Is trophy hunting really trophy murder? Cecil the lion and the recent killing of the largest African elephant in almost thirty years

“As for trophy hunting, I think it is probably the kind of animal killing that most resembles murder – murder in the first degree. It is done with planning (premeditation) and without provocation or biological justification. The animals are entirely innocent creatures killed only for ego-gratification and fun. It’s time we began to see this practice as akin to murder.” Kirk Robinson (executive director of the Western Wildlife Conservancy (link is external), comment on this essay)

Trophy hunting in the wild and in places where animals are bred and held captive for the purpose of being killed (canned hunting), also makes the news especially when a charismatic animal is slaughtered. Basically, trophy hunting is a gratuitously violent act that often results in dismemberment and taking the head as a “trophy.

This past summer the world learned about, and millions were outraged by, the killing of Cecil (link is external), a magnificent lion, by a Minnesota dentist under the guise that it served some conservation purpose. Cecil’s undoing was premeditated, he hadn’t done anything to deserve being killed, and the dentist paid a royal sum to be allowed to kill him. And, this week, we’ve learned that a magnificent elephant killed in Zimbabwe for fun was the biggest killed in Africa for almost 30 years (link is external) (please also see (link is external)).

There are many, far too many, examples of trophy hunting accompanied by pictures of happy hunters (link is external). Indeed, recreational sport hunting that doesn’t involve long-distance travel or huge sums of money can also be called murder. And, sport hunting is often glorified. Colorado has “hug a hunter” and “hug an angler” campaigns because Colorado Parks and Wildlife claim that hunting is a conservation tool (but please see (link is external)). We read, “Coloradans are proud of the wildlife (link is external)and natural beauty in Colorado. And we have hunters and anglers to thank for helping to support it. So if you love protecting Colorado and its natural beauty, go ahead and hug a hunter.” Of course, not all wildlife is valued.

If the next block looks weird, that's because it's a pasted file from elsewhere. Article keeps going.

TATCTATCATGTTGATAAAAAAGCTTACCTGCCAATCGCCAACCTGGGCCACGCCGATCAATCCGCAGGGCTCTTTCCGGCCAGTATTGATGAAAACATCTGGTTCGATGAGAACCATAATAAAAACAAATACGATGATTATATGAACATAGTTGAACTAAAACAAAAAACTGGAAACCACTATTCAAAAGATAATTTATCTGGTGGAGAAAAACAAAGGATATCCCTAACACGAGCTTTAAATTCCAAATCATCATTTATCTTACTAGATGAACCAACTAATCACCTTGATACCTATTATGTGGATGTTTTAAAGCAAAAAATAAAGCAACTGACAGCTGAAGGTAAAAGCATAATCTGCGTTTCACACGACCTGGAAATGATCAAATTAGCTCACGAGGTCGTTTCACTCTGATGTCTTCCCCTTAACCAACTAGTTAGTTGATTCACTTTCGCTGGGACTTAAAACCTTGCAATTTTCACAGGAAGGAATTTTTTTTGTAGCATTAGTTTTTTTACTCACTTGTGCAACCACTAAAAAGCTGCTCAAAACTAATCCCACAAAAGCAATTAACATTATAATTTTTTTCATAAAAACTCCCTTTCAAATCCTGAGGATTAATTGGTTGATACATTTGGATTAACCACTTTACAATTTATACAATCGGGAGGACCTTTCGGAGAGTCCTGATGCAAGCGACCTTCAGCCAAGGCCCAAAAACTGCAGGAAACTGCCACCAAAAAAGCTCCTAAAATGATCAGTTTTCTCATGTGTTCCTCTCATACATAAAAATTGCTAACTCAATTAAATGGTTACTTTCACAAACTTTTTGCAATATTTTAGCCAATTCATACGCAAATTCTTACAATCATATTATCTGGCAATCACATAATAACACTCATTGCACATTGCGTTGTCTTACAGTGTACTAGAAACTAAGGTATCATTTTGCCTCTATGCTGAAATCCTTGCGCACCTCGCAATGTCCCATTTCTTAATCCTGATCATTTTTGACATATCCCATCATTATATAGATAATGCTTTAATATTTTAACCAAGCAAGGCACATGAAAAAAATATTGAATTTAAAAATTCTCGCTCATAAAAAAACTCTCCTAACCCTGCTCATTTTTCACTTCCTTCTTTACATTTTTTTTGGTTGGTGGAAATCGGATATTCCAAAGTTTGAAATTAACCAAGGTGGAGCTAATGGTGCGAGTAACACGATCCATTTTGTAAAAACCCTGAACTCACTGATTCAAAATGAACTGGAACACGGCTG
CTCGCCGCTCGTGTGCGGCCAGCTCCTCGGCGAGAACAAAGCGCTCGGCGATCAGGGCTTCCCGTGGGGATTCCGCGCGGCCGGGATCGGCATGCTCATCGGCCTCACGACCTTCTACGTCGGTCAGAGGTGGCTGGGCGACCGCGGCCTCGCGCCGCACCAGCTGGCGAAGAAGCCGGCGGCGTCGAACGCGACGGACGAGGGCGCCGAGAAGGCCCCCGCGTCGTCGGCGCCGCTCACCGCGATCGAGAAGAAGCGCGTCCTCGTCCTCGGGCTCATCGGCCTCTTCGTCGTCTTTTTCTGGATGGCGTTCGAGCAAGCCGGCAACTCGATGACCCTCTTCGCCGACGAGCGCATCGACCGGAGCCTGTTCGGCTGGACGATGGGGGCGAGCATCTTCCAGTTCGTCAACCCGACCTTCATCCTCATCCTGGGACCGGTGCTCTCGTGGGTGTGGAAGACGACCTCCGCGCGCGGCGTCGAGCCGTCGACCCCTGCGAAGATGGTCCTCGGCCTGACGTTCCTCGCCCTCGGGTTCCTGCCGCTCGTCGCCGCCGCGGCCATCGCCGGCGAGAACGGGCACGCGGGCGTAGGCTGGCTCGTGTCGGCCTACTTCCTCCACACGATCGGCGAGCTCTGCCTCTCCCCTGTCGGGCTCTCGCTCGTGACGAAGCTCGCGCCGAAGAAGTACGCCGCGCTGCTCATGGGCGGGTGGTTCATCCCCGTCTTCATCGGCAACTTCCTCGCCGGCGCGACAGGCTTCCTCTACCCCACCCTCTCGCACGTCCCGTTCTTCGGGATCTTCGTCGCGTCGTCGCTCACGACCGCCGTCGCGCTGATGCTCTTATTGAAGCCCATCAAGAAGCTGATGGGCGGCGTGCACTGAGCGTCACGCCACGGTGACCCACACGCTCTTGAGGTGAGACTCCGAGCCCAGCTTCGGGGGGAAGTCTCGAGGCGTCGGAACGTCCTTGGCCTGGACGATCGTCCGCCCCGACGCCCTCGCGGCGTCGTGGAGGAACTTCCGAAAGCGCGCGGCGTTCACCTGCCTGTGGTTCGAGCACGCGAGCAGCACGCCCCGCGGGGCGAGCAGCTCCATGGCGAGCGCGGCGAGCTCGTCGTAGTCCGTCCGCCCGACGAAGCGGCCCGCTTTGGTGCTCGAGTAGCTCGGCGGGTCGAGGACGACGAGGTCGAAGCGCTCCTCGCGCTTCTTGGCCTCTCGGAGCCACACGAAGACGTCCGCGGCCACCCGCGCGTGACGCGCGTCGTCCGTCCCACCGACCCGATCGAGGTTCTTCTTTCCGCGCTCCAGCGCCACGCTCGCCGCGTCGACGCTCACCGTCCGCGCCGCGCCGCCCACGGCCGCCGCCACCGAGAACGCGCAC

Let’s get the discussion going and let’s begin by making it simple

The time has come to open the discussion about the limited use of the word “murder.” Detailed scientific research has more than amply shown that reasons for excluding animals that include their supposed lack of emotions, that they are not really sentient, and that they really don’t care what happens to them, for example, clearly don’t hold.

I’m sure there are people who are passionate on both sides of the ledger and we need to hear all voices. Attorney Steven Wise and his team (link is external), who have worked tirelessly for granting animals rights, have been focusing their attention on chimpanzees, so to begin, let’s just consider mammals. And, perhaps to get the discussion going, let’s only consider animals who are killed for trophy hunting, for sport and for fun, and exclude, for the moment, animals who are killed for our entertainment (dog- or cock-fighting), animals who are killed because they harmed, or supposedly harmed, a human(s), animals who wind up living in urban or suburban areas “dangerously” close to humans because we forced them out of their preferred and natural homes because of relentless development, animals who are killed for food or research, animals who are considered to be “pests,” animals who are “collected (link is external)” “in the name of science.” We can also limit our early discussions to animals who clearly are sentient, which includes the vast majority of animals who are killed when there is no other reason to do it other than for fun.

I’m sure readers will have a category of animals they’d like to add to the list of candidates, and this is all part of the ongoing discussion. It’s difficult, for example, to exclude companion animals who are brutalized for no reason at all, so perhaps in early discussions we can also consider them as animals for whom the word “murder” applies.

Let me strongly emphasize that this early focus is not to say that other animals shouldn’t be granted legal rights nor that they can’t be murdered. However, we’ve got to begin somewhere, so let’s begin with the clearest cases in which an animal is killed for no other reason than someone thought it would be okay to kill them, perhaps for sport, perhaps for fun, perhaps because they like the high of the thrill, or perhaps because they enjoy killing the animals by “playing predator,” but surely not in any way that could be considered playing fair.

One of my friends suggested to me that perhaps the world isn’t ready for such a discussion, but surely there are crimes against animals that fall smack into the arena of crimes that are considered to be murder when there is a human victim(s). Trophy hunting is one clear case; it is voluntary and intentional and there is no reason to engage in it other than the hunter finds it to be a form of recreation or fun. It’s often not that challenging, and surely one doesn’t have to do it.

The psychology of trophy hunting: What drives people to thrill kill?

Hunting for ‘sport’ is basically another way to describe the thrill of killing.” Graham Collier, Psychology Today